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Disorders of Potassium Metabolism in Cats

By

Peter D. Constable

, BVSc (Hons), MS, PhD, DACVIM, College of Veterinary Medicine, University of Illinois at Urbana-Champaign

Last full review/revision Aug 2018 | Content last modified Aug 2018

Potassium is an important electrolyte (salt) that affects the function of nerves, muscles, and the heart. A high level of potassium in the blood is known as hyperkalemia, whereas a low level is called hypokalemia.

Hypokalemia can occur when there is inadequate potassium in a cat's diet or when a cat receives a large amount of intravenous fluids. Severely low blood levels of potassium result in muscle weakness, an inability to raise the head, and arrhythmias (abnormal heart rhythms). If left untreated, muscle disorder that is hard to treat can develop. All breeds of cat can develop feline hypokalemic polymyopathy, which is a muscle disorder that causes generalized weakness, and Burmese cats can inherit a genetic muscle disorder due to low potassium levels.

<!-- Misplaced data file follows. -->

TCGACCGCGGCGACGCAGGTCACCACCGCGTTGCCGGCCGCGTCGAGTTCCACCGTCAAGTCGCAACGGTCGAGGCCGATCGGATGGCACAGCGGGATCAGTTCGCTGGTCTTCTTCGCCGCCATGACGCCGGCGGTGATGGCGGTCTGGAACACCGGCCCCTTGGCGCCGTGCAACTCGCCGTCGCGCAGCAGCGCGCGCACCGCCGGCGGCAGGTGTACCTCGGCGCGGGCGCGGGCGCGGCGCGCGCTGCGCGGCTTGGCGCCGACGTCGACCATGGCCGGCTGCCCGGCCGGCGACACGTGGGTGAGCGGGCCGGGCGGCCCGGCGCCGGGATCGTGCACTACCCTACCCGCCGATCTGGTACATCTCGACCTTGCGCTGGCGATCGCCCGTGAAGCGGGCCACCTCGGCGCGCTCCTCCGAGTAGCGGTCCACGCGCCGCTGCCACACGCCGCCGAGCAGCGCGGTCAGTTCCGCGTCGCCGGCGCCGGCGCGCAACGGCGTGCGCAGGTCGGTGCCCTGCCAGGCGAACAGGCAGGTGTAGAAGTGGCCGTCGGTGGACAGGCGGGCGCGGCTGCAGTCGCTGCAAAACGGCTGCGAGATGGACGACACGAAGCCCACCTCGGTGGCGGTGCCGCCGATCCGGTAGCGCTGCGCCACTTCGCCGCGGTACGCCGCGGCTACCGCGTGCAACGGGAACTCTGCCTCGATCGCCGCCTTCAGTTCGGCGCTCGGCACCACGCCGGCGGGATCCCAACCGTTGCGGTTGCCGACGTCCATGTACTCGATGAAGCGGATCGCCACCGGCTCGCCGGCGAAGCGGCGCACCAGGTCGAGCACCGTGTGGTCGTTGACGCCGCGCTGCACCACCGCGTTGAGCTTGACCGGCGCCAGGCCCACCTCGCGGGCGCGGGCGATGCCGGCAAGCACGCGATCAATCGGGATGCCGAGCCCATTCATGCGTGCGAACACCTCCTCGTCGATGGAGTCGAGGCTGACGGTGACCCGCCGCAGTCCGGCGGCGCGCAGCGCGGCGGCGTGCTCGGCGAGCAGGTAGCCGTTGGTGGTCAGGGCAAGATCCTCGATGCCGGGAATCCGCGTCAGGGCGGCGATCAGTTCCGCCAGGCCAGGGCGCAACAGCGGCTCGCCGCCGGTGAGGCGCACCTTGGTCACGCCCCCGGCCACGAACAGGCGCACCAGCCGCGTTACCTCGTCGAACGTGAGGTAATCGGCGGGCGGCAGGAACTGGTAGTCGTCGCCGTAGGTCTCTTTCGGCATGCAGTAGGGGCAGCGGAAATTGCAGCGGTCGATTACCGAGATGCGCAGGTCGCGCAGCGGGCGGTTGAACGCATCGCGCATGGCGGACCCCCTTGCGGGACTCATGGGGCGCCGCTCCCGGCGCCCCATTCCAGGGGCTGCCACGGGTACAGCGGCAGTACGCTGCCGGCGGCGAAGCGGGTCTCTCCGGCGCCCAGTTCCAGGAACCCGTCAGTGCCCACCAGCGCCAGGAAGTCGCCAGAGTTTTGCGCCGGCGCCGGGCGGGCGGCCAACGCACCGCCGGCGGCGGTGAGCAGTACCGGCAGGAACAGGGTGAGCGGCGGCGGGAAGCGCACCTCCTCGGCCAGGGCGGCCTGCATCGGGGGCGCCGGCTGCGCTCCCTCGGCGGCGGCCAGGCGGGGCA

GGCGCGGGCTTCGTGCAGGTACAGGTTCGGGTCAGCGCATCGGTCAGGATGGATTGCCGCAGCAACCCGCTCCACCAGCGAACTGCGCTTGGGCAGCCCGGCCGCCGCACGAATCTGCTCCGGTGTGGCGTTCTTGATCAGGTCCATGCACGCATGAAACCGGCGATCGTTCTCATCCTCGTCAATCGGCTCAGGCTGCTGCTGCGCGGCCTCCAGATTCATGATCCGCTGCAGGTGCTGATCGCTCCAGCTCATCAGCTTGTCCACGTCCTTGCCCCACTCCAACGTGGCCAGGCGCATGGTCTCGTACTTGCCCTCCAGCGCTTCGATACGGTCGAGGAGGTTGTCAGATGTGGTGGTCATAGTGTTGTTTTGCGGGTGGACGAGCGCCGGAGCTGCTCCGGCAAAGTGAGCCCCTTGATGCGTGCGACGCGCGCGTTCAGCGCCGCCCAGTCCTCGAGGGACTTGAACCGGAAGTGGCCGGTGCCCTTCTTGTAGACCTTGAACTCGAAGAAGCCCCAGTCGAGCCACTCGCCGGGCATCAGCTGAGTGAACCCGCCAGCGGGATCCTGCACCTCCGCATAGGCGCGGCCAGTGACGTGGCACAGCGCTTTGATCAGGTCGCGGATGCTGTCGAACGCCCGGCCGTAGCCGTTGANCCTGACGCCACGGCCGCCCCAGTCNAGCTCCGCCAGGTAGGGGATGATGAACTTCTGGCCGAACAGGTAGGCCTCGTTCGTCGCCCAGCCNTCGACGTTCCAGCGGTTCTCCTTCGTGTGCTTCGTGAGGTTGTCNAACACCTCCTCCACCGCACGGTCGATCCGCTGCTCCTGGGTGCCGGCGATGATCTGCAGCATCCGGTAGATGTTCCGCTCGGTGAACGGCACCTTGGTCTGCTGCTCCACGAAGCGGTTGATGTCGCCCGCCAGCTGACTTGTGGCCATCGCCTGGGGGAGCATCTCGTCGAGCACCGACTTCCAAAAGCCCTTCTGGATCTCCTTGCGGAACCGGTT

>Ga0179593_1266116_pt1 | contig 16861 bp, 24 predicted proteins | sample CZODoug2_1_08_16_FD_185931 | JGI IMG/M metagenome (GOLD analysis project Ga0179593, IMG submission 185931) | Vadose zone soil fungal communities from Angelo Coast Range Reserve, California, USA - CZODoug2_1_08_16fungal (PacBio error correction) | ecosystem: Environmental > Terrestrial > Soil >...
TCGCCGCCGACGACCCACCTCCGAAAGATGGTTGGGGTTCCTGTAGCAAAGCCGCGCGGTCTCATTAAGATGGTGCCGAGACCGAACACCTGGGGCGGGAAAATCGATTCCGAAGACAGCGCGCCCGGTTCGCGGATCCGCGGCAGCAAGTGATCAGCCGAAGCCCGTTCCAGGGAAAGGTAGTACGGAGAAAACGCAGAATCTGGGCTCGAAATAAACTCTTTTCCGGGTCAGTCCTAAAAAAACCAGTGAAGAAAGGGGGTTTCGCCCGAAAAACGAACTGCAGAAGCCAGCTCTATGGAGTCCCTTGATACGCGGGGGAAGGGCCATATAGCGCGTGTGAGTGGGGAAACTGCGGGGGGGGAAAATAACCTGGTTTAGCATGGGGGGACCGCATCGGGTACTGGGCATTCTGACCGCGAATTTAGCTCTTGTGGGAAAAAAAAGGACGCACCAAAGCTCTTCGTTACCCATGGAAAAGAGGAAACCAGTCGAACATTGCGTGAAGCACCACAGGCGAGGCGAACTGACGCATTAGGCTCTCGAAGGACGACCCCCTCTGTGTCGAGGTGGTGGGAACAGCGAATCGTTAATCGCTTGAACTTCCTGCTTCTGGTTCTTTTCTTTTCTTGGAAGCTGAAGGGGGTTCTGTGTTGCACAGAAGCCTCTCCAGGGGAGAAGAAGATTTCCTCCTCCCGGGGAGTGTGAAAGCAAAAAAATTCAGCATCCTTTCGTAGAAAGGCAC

Potassium is normally excreted through the urine. When an animal cannot eliminate urine properly, the level of potassium in the blood can rise to dangerous levels. An obstruction of the urinary tract is the most common cause of hyperkalemia in cats. It can also occur in cats with a ruptured urinary bladder. Severe hyperkalemia is associated with widespread muscle weakness, depression, and life-threatening arrhythmias. Seek immediate veterinary care if your cat appears unable to urinate properly, because urinary tract obstructions and hyperkalemia are serious medical conditions that can result in death if left untreated.

Also see professional content regarding disorders of potassium metabolism.

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